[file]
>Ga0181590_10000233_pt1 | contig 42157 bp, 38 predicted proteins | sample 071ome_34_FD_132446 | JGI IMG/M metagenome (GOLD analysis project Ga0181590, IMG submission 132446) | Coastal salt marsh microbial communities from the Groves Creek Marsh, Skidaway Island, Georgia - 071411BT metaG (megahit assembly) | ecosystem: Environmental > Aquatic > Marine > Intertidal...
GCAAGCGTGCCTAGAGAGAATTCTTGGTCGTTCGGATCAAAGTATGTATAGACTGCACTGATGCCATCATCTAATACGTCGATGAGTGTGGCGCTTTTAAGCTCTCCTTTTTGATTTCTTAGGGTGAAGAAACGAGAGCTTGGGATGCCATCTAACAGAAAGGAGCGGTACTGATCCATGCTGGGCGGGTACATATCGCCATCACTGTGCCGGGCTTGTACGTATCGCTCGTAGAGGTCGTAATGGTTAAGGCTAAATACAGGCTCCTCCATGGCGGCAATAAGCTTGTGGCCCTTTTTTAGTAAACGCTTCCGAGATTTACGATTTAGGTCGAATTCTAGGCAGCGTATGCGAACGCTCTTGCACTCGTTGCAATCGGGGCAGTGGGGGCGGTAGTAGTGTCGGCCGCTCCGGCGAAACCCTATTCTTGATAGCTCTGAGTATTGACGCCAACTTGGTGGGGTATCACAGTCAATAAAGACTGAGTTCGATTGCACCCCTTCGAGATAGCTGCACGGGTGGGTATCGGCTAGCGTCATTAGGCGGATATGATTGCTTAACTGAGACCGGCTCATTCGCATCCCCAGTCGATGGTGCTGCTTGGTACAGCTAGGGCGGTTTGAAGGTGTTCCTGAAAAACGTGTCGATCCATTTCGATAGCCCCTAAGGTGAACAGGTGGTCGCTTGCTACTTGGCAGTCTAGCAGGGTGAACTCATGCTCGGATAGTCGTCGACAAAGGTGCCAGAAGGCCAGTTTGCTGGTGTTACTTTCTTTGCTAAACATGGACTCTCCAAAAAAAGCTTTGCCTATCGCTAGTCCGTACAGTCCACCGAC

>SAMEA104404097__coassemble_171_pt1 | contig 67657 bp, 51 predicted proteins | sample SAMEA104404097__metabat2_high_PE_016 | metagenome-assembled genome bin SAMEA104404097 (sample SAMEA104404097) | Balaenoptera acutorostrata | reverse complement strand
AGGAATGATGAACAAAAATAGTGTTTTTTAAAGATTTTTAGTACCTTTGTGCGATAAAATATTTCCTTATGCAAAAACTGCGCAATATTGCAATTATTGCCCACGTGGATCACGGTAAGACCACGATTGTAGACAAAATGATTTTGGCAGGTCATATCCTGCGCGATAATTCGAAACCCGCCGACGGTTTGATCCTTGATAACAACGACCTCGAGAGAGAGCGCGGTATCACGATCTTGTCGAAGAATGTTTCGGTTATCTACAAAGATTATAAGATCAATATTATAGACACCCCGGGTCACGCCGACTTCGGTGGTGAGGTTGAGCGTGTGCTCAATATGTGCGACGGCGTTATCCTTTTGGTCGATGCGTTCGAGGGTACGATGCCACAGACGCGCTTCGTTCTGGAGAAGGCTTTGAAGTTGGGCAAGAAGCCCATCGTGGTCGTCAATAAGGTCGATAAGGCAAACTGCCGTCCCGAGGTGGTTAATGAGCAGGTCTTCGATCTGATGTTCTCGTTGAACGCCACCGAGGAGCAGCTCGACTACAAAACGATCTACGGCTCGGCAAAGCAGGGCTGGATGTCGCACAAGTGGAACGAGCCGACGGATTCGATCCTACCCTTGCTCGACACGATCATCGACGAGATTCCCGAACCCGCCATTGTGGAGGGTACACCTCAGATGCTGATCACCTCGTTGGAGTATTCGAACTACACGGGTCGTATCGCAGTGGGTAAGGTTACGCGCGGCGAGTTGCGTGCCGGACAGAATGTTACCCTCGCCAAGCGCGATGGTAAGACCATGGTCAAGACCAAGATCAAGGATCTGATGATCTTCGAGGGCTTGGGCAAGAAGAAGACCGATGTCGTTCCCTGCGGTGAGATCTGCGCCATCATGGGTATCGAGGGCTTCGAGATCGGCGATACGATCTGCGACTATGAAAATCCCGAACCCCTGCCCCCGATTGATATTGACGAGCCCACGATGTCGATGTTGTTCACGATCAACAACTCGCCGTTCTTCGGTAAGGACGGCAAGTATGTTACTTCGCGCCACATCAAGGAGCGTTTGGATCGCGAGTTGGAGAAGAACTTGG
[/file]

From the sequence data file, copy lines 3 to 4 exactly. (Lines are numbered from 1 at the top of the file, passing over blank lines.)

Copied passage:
>SAMEA104404097__coassemble_171_pt1 | contig 67657 bp, 51 predicted proteins | sample SAMEA104404097__metabat2_high_PE_016 | metagenome-assembled genome bin SAMEA104404097 (sample SAMEA104404097) | Balaenoptera acutorostrata | reverse complement strand
AGGAATGATGAACAAAAATAGTGTTTTTTAAAGATTTTTAGTACCTTTGTGCGATAAAATATTTCCTTATGCAAAAACTGCGCAATATTGCAATTATTGCCCACGTGGATCACGGTAAGACCACGATTGTAGACAAAATGATTTTGGCAGGTCATATCCTGCGCGATAATTCGAAACCCGCCGACGGTTTGATCCTTGATAACAACGACCTCGAGAGAGAGCGCGGTATCACGATCTTGTCGAAGAATGTTTCGGTTATCTACAAAGATTATAAGATCAATATTATAGACACCCCGGGTCACGCCGACTTCGGTGGTGAGGTTGAGCGTGTGCTCAATATGTGCGACGGCGTTATCCTTTTGGTCGATGCGTTCGAGGGTACGATGCCACAGACGCGCTTCGTTCTGGAGAAGGCTTTGAAGTTGGGCAAGAAGCCCATCGTGGTCGTCAATAAGGTCGATAAGGCAAACTGCCGTCCCGAGGTGGTTAATGAGCAGGTCTTCGATCTGATGTTCTCGTTGAACGCCACCGAGGAGCAGCTCGACTACAAAACGATCTACGGCTCGGCAAAGCAGGGCTGGATGTCGCACAAGTGGAACGAGCCGACGGATTCGATCCTACCCTTGCTCGACACGATCATCGACGAGATTCCCGAACCCGCCATTGTGGAGGGTACACCTCAGATGCTGATCACCTCGTTGGAGTATTCGAACTACACGGGTCGTATCGCAGTGGGTAAGGTTACGCGCGGCGAGTTGCGTGCCGGACAGAATGTTACCCTCGCCAAGCGCGATGGTAAGACCATGGTCAAGACCAAGATCAAGGATCTGATGATCTTCGAGGGCTTGGGCAAGAAGAAGACCGATGTCGTTCCCTGCGGTGAGATCTGCGCCATCATGGGTATCGAGGGCTTCGAGATCGGCGATACGATCTGCGACTATGAAAATCCCGAACCCCTGCCCCCGATTGATATTGACGAGCCCACGATGTCGATGTTGTTCACGATCAACAACTCGCCGTTCTTCGGTAAGGACGGCAAGTATGTTACTTCGCGCCACATCAAGGAGCGTTTGGATCGCGAGTTGGAGAAGAACTTGG